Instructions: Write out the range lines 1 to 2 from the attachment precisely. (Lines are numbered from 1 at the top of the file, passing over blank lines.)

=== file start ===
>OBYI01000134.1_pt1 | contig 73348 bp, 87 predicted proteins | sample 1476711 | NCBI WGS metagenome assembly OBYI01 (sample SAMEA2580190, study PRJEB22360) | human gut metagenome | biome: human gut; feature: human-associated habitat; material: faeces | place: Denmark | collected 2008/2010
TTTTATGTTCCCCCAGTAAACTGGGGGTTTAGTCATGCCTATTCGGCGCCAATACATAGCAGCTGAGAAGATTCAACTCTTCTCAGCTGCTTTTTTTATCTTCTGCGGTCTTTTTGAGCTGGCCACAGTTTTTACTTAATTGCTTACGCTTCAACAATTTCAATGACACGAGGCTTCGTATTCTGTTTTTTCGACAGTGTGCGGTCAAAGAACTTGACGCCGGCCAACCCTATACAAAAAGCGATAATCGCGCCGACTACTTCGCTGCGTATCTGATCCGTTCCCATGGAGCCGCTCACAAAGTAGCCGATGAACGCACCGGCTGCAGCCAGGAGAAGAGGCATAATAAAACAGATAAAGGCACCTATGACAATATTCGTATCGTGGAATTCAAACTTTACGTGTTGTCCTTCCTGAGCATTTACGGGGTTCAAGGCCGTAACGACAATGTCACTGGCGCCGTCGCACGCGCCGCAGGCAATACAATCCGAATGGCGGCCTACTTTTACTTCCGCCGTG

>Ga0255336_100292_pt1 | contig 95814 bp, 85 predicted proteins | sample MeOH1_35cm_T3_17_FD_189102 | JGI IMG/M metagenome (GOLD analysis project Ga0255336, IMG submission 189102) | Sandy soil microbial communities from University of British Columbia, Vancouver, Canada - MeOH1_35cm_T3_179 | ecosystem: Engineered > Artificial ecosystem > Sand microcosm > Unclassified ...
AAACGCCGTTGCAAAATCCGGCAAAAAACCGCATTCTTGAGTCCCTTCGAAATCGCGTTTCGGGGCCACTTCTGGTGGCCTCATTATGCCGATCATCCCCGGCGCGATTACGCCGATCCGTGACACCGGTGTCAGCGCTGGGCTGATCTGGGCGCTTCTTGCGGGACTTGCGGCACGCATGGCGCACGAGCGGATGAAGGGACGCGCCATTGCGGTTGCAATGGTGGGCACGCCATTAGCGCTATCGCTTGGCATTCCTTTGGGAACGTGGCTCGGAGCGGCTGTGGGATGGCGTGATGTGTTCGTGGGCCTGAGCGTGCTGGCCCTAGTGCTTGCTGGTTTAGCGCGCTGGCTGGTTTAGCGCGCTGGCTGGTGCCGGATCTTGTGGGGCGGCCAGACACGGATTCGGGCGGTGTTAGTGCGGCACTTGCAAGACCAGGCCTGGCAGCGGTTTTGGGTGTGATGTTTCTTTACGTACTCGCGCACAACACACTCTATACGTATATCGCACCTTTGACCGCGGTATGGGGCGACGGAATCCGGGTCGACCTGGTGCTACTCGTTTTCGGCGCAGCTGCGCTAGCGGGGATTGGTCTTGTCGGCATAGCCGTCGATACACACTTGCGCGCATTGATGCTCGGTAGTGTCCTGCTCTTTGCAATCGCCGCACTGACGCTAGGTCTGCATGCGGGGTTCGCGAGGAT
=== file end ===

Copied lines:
>OBYI01000134.1_pt1 | contig 73348 bp, 87 predicted proteins | sample 1476711 | NCBI WGS metagenome assembly OBYI01 (sample SAMEA2580190, study PRJEB22360) | human gut metagenome | biome: human gut; feature: human-associated habitat; material: faeces | place: Denmark | collected 2008/2010
TTTTATGTTCCCCCAGTAAACTGGGGGTTTAGTCATGCCTATTCGGCGCCAATACATAGCAGCTGAGAAGATTCAACTCTTCTCAGCTGCTTTTTTTATCTTCTGCGGTCTTTTTGAGCTGGCCACAGTTTTTACTTAATTGCTTACGCTTCAACAATTTCAATGACACGAGGCTTCGTATTCTGTTTTTTCGACAGTGTGCGGTCAAAGAACTTGACGCCGGCCAACCCTATACAAAAAGCGATAATCGCGCCGACTACTTCGCTGCGTATCTGATCCGTTCCCATGGAGCCGCTCACAAAGTAGCCGATGAACGCACCGGCTGCAGCCAGGAGAAGAGGCATAATAAAACAGATAAAGGCACCTATGACAATATTCGTATCGTGGAATTCAAACTTTACGTGTTGTCCTTCCTGAGCATTTACGGGGTTCAAGGCCGTAACGACAATGTCACTGGCGCCGTCGCACGCGCCGCAGGCAATACAATCCGAATGGCGGCCTACTTTTACTTCCGCCGTG